The package also contains $340 billion in emergency supplemental funding for the government’s battle to stem the outbreak, the bulk of it going to state and local governments, according to a summary from Senate Appropriations Chairman Richard Shelby.

That portion includes $117 billion for hospitals and veterans’ health care; $11 billion for vaccines, therapeutics, diagnostics, and other preparedness needs; $4.3 billion for the Centers for Disease Control; $16 billion for the Strategic National Stockpile; and $45 billion for the Federal Emergency Management Agency’s disaster relief fund. Airports would get $10 billion and Amtrak $1 billion. The funding adds to the $8 billion boost provided three weeks ago.

There also is a separate $150 billion Coronavirus Relief Fund for state, local, and tribal governments.

While there is little doubt the legislation will pass, getting Congress to act quickly will require the consent of essentially every member of Congress.

Any one senator has the power to delay a swift vote. Republican Senators Tim Scott, Ben Sasse, and Lindsey Graham released a joint statement Thursday saying they would oppose fast-tracking the bill until a “massive drafting error” in the text is fixed. They said as written, a section of the legislation on unemployment insurance would create an incentive for unemployment. Some workers would make more in unemployment benefits than they do on the job with the added benefits in the bill.

The same hurdles to quick passage apply to the House, where lawmakers are currently on a recess. Pelosi and Republican leaders were trying to line up their members for approval by unanimous consent, which wouldn’t require them to return to Washington for a recorded vote. Several Democrats told Pelosi in a closed-door conference call on Tuesday that they are not comfortable with simply rubber stamping a Senate-passed bill.

House Majority Leader Steny Hoyer said lawmakers would get 24 hours’ notice before voting, meaning the soonest the House could act would be Thursday.

“We must have the final legislative text and clear direction on when the Senate will vote,” Hoyer said.

More: Mapping the Coronavirus Outbreak Across the World

The S&P 500 Index rose after fluctuating between gains and losses early in the the trading day, following Tuesday’s 9.4% surge in anticipation of the deal between the White House and Congress.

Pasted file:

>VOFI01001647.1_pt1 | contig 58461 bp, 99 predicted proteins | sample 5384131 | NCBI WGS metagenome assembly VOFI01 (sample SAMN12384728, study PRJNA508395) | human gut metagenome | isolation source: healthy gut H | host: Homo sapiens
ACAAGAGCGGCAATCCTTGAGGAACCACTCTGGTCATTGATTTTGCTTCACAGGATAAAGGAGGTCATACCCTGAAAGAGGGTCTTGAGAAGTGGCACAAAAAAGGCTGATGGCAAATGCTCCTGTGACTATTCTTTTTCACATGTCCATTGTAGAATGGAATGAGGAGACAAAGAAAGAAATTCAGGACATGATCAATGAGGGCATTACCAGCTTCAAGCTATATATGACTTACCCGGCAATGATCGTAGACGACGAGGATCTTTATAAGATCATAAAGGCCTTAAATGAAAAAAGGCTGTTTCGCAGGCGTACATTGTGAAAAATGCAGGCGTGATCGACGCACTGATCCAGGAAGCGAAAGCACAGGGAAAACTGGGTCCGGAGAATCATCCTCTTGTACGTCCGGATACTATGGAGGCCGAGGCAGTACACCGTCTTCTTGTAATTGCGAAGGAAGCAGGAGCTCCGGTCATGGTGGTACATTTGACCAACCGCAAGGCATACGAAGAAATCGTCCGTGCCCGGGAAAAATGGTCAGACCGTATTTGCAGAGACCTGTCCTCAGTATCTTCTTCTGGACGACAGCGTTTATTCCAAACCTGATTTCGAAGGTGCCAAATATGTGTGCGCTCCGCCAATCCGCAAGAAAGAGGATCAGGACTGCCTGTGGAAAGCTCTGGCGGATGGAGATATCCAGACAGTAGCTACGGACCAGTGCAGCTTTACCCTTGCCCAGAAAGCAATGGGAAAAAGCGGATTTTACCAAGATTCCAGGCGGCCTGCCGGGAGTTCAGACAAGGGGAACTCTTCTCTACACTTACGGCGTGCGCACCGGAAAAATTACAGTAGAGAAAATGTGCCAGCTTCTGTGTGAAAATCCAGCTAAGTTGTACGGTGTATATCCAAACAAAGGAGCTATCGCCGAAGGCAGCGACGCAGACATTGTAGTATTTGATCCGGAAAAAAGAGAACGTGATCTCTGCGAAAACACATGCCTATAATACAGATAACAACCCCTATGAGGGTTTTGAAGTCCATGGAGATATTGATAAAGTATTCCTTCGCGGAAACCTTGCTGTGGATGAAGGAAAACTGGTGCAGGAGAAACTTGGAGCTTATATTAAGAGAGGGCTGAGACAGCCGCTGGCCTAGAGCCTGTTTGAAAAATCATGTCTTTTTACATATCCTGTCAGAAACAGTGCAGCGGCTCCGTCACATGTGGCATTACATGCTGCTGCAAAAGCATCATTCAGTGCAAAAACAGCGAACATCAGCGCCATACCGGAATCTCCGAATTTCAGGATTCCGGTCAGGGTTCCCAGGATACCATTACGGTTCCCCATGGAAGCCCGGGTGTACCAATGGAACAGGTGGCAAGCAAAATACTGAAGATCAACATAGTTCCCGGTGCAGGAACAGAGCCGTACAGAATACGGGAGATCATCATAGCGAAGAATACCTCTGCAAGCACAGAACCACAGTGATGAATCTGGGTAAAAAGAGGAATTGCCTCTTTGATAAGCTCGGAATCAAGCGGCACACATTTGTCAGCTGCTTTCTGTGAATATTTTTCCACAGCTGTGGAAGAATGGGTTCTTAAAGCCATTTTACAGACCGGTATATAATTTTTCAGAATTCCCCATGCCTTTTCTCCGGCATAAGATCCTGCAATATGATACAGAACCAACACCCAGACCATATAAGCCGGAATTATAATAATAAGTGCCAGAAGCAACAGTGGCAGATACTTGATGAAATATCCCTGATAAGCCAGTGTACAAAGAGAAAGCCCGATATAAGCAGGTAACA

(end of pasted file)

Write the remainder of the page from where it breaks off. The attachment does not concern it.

The size of the stimulus package is unprecedented, dwarfing the approximately $800 billion Obama stimulus that passed five months after the 2008 financial crash.

Together with Fed intervention, the proposed legislation amounted to a $6 trillion stimulus, according to White House economic adviser Larry Kudlow, or about 30% of annual GDP.

The package will likely more than double a U.S budget deficit that was already set to hit $1 trillion this year before the outbreak. It also may not be the last infusion of government spending in response to the spread of the virus.

Lawmakers universally expressed a sense of urgency as the nation’s economy deteriorates and the health outlook grows more dire. The World Health Organization said the U.S. has the potential to become the new epicenter of the global pandemic as the number of known infections soars.

The proposal is the third -- and biggest -- plan by Congress to confront the coronavirus crisis as the disease spreads.

An initial $8 billion plan passed by Congress March 5 is funding emergency health care needs stemming from the coronavirus, and a second plan enacted last week will provide many Americans with paid sick leave, food assistance and free coronavirus testing. It also will send tens of billions in fresh aid to states.

(Updates with additional details on legislation, break down of funding, potential delays beginning in sixth paragraph)

--With assistance from Mike Dorning, Laura Davison, Erik Wasson, Daniel Flatley, Saleha Mohsin, Billy House and Andreea Papuc.

To contact the reporters on this story:
Josh Wingrove in Washington at jwingrove4@bloomberg.net;
Laura Litvan in Washington at llitvan@bloomberg.net;
Steven T. Dennis in Washington at sdennis17@bloomberg.net

To contact the editors responsible for this story:
Kevin Whitelaw at kwhitelaw@bloomberg.net

Laurie Asséo, Magan Crane

© 2020 Bloomberg L.P. All rights reserved. Used with permission.